Referring to the reaction scheme given initially, it will be seen that reaction (III) leads to the formation of 1,4-butanediol and tetrahydrofuran and that reaction (IV) destroys the 1,4-butanediol and tetrahydrofuran with the formation of by-products of little value, such as propanol and butanol.

The hydrogenolysis should, therefore, be stopped at the moment when the content of 1,4-butanediol and tetrahydrofuran passes through a maximum. At this moment, the reaction mixture will contain 1,4-butanediol, tetrahydrofuran, gamma-butyrolactone and a minor amount of by-products already formed by reaction (IV).

We have also observed that the content of gamma-butyrolactone in the reaction medium increases in dependence on time, passes through a maximum and then decreases again. According to the present invention, we have found that the moment when the content of gamma-butyrolactone has fallen back to its value in the initial reaction mixture coincides substantially with the moment when the content of 1,4-butanediol and tetrahydrofuran passes through a maximum. After separation of the butanediol and tetrahydrofuran as products of the process, the gamma-butyrolactone is recovered from the reaction mixture and re-used an unlimited number of times in subsequent hydrogenolysis operations carried out under the same conditions. Since, in each of these operations, the same amount of gamma-butyrolactone is recovered at the end of hydrogenolysis as the amount initially introduced, this means that the yield of gamma-butyrolactone is zero and that the maleic anhydride used as starting material is converted to the extent of up to about 90 mol % into 1,4-butanediol and tetrahydrofuran, without further formation of gamma-butyrolactone every time the process is repeated.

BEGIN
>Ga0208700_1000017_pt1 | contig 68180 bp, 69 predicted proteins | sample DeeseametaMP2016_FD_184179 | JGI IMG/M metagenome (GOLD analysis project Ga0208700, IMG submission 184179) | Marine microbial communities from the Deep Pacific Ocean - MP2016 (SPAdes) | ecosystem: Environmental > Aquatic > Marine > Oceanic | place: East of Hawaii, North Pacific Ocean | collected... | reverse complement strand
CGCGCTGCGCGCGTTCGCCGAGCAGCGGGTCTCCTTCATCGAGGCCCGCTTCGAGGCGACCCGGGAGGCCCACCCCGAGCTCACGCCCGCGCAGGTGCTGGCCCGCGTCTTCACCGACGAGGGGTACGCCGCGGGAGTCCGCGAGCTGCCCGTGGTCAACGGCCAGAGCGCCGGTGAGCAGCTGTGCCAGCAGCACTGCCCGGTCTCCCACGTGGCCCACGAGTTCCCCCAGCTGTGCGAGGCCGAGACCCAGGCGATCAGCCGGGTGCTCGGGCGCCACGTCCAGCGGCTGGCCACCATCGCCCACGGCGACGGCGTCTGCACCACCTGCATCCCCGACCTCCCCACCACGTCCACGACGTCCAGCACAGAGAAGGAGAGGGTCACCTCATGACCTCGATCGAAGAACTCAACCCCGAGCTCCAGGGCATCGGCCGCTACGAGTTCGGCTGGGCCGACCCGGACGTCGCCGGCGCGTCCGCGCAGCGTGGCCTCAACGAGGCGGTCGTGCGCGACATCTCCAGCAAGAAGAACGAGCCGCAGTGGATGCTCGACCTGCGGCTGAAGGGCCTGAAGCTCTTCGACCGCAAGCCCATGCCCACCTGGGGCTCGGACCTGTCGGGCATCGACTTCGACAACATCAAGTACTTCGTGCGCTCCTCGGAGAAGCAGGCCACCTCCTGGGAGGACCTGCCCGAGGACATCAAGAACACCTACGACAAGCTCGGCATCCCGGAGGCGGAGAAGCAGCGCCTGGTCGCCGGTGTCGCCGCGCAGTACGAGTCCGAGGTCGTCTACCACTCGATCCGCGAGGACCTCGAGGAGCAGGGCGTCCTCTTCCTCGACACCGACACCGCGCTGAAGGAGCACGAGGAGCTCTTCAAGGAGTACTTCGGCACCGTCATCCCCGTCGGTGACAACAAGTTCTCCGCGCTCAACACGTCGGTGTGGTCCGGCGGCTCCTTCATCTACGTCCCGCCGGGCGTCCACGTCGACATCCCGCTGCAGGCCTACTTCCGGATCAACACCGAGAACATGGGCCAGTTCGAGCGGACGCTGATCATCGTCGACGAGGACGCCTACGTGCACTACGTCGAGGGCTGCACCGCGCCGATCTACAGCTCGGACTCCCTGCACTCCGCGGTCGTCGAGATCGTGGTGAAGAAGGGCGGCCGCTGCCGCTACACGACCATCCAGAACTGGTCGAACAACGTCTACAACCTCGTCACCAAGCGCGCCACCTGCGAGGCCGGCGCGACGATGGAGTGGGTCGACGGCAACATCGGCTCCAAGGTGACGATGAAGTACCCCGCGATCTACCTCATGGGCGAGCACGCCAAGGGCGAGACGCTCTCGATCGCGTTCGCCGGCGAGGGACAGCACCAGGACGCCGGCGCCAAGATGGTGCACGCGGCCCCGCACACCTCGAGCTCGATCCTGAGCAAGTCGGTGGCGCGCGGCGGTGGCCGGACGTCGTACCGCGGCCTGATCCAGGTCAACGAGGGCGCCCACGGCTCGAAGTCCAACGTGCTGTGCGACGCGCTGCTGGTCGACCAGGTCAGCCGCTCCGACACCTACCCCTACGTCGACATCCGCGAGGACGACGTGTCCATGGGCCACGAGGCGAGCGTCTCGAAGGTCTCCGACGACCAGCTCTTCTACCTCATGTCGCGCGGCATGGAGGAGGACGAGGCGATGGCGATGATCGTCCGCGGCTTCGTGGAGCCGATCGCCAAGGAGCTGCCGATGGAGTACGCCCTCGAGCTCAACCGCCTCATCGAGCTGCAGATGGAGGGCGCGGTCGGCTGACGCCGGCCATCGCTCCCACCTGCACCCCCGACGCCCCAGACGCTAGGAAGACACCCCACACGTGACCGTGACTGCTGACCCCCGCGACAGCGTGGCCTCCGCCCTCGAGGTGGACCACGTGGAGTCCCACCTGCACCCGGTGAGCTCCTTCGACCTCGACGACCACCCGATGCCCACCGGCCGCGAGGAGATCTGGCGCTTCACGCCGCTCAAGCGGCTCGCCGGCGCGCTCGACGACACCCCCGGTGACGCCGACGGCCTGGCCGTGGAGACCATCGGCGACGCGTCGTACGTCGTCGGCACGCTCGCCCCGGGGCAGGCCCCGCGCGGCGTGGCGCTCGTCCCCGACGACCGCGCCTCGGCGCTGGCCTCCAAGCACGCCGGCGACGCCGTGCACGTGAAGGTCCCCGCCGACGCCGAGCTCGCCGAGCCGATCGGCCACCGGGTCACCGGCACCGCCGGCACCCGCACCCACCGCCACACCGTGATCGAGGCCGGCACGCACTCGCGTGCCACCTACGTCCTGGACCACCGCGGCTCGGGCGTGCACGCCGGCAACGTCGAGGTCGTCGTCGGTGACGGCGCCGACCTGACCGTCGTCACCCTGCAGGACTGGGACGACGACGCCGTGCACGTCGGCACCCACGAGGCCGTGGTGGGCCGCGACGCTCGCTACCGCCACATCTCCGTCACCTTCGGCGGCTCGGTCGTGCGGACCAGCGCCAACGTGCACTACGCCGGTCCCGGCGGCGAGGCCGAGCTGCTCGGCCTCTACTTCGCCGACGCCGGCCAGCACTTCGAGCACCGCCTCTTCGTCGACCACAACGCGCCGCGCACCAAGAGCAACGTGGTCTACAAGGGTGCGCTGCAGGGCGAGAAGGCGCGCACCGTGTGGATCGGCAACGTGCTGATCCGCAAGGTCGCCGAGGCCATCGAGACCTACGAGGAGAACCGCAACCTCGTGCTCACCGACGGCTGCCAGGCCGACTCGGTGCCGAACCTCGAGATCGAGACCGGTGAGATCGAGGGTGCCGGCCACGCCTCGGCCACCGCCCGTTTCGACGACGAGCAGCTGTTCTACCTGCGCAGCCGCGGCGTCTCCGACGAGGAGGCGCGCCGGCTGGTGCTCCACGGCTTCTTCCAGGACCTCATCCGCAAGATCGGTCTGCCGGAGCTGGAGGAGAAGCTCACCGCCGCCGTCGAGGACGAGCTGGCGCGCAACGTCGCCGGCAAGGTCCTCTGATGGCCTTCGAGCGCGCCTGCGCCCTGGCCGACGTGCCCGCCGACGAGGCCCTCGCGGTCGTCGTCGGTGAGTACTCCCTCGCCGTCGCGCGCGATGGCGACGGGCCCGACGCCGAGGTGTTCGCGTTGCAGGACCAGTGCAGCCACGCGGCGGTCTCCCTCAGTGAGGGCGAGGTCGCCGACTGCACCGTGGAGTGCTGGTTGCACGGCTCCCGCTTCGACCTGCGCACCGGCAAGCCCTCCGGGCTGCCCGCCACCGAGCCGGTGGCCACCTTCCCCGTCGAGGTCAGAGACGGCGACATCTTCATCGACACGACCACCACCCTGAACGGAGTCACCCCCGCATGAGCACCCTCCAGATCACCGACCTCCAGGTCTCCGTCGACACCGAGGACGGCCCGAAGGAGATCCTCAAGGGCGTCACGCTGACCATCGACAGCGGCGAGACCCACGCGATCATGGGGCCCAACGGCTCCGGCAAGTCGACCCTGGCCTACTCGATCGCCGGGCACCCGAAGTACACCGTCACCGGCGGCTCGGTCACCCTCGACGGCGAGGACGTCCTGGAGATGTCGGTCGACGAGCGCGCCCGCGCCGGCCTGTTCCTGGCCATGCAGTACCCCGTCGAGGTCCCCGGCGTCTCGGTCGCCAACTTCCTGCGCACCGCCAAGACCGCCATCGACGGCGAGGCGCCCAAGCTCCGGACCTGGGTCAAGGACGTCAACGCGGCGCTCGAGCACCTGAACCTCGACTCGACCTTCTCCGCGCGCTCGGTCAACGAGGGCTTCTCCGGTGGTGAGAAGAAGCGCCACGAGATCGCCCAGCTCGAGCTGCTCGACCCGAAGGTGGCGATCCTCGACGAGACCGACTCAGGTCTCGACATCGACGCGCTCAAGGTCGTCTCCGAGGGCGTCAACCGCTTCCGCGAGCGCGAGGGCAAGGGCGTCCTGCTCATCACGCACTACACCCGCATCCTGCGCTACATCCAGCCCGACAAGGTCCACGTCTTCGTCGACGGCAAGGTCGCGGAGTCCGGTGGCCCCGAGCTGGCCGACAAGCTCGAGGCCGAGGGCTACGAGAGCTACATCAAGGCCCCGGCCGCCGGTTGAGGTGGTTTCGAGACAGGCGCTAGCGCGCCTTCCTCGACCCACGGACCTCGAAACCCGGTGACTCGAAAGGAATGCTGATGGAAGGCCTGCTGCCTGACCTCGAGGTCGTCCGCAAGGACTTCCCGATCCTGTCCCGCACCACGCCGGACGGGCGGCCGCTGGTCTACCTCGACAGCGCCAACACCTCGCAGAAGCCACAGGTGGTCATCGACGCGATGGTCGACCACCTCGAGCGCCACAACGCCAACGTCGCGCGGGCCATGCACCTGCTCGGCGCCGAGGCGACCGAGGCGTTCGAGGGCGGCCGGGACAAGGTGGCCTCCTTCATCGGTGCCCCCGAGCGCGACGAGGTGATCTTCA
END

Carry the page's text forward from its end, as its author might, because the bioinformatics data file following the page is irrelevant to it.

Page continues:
The hydrogenolysis could obviously be conducted in such a manner that the content of gamma-butyrolactone at the moment when the hydrogenolysis is interrupted will be lower than it was at the beginning of the hydrogenolysis, thus increasing the amount of 1,4-butanediol and tetrahydrofuran formed. However, at the same time, the formation of by-products would be increased, which would constitute a loss of material not capable of re-conversion into useful products, whereas if the hydrogenolysis is stopped at the moment when the gamma-butyrolactone in the reaction mixture has returned to its initial concentration, the amount of gamma-butyrolactone remaining intact as compared with the case described above can be reconverted to the extent of up to at least 90 moles % into 1,4-butanediol and tetrahydrofuran in the course of the next manufacturing batch. Similarly, the hydrogenolysis could be stopped before the gamma-butyrolactone content has returned to its initial value but this procedure would be uneconomical because of the larger amounts of gamma-butyrolactone to be recycled in comparison with the smaller amount of 1,4-butanediol and tetrahydrofuran produced.

An important factor in the process of the present invention is the weight ratio between the maleic anhydride and the amount of gamma-butyrolactone initially present in the reaction mixture. We have found that if the relative amount of gamma-butyrolactone is increased, the reaction time will be reduced, the yield of 1,4-butanediol will increase but the productivity of the reaction apparatus will decrease. On the other hand, if the relative amount of gamma-butyrolactone is reduced, the reaction time increases, the yield decreases but the productivity of the reaction apparatus increases. A relative amount of gamma-butyrolactone should, therefore, be selected which is a satisfactory compromise between these two opposed tendencies.